Programmers have long said that the quickest way for them to
learn is by seeing and experimenting with sample code. Couple that
with the historical shortage of current, tutorial-style information
for some aspects of Linux, including development, and the rapidly
increasing number of Linux programmers, and you can see why we're
launching our newest project on LinuxProgramming.com,
In essence, SourceLib will be a categorized, searchable library
of sample code. Each sample will be a complete, standalone package
of one or more programs that demonstrates how to use certain APIs
for some specific task, and it will include the source, make file,
and anything else needed to compile and run it. All samples will be
either freeware or released under one of the licenses approved by
the Open Source Initiative.
SourceLib is intended to help just about anyone programming for
Linux. This includes newbies just learning to program, programmers
moving to Linux from another platform, and even experienced Linux
programmers who might be looking for a quick way to learn about
some aspect of Linux coding they've never touched before.
Eventually we'll be covering almost every area of program
development, including the kernel, device drivers, and command-line
and GUI applications. We'll be covering core techniques, like file
handling basics, memory mapping files, and interprocess
communication, as well as using the more popular toolkits and
environments, like Qt, Gtk+, KDE, and GNOME.
The code samples in SourceLib will not be quick, fragile hacks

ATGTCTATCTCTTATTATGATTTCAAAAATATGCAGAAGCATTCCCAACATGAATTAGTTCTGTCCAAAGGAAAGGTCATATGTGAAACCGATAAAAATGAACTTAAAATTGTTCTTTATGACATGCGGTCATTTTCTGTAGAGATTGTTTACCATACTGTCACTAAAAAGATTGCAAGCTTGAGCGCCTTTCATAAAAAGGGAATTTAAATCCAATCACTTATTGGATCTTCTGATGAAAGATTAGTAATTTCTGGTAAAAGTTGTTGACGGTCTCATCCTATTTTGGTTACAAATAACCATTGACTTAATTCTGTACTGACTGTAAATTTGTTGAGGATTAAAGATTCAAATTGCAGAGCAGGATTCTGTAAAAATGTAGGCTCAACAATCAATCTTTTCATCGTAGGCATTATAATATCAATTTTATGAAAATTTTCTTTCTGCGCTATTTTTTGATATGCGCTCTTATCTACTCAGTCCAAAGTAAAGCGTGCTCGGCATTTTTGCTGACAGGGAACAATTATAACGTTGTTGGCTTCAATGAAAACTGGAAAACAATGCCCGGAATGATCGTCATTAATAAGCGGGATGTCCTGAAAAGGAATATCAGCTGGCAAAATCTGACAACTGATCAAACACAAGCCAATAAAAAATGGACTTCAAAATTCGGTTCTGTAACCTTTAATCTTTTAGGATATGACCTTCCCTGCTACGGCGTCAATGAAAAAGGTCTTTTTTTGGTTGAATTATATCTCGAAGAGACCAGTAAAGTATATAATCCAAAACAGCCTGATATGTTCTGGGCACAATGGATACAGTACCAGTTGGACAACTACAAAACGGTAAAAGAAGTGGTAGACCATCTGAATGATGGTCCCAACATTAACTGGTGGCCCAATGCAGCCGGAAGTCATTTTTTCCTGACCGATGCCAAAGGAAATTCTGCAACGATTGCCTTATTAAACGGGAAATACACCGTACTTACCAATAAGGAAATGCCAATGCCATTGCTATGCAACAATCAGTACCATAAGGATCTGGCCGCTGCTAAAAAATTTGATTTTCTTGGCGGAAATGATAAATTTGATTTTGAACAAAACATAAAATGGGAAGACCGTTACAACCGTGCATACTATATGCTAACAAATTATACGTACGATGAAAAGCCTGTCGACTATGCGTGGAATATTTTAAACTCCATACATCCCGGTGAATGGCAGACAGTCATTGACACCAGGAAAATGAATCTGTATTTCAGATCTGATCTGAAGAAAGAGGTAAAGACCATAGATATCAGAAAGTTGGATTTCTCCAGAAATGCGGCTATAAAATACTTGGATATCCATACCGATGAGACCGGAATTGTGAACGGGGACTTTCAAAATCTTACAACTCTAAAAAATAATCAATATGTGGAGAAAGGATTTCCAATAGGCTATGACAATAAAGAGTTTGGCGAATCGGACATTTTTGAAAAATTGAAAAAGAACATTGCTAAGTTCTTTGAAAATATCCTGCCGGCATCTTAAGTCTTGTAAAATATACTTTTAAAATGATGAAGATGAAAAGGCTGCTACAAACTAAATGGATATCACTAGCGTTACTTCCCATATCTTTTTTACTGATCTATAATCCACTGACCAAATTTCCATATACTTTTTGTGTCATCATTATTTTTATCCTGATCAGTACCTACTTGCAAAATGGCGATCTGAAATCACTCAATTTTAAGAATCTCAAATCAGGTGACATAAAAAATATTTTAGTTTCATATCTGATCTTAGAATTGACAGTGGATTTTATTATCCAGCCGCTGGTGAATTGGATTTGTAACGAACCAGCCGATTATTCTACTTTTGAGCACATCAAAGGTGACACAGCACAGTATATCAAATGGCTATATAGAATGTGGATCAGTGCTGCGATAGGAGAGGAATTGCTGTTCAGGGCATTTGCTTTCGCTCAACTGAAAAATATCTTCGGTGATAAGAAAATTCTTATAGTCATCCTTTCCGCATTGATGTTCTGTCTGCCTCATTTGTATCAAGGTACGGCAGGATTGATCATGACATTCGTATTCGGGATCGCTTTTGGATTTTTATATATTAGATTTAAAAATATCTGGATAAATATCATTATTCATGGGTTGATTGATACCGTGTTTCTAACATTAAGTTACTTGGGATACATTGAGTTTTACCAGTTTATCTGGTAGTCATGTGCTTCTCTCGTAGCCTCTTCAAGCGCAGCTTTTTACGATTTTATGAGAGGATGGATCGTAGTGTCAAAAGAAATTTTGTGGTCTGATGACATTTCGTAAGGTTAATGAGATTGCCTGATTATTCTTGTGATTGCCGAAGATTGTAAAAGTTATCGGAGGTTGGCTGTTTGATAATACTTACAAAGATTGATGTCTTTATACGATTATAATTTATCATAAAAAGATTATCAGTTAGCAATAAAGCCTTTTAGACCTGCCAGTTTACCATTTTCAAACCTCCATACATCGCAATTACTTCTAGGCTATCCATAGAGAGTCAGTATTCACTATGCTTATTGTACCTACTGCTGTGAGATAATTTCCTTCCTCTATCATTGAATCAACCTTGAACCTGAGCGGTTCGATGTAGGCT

that manage to "get something to work" under ideal circumstances.
Instead, they'll be oriented toward teaching about API's and
techniques, and how to use them effectively. All samples will be
heavily commented, and many will also include special make file
targets or script files to run tests. Perhaps most important of
all, they're intended to be examples of good coding practice--
noticeably better than those routinely published in magazines and
Initially all the samples will be written in C or C++, but we
plan to expand the languages covered to include bash, Perl, Python,
Java, assembly language, and others.
Of course, the most important part of the SourceLib project is
the feedback we'll get from readers. If you want to pitch in and
help write some samples, see the link below for our submission
guidelines. If you'd like to help but aren't sure your coding
skills are up to the job, don't worry, you can still make a
valuable contribution simply by suggesting new topics for us to
cover or sending us your comments about the project. I look forward
to hearing what you want SourceLib to be, and seeing how the
The first SourceLib code samples were posted this morning.
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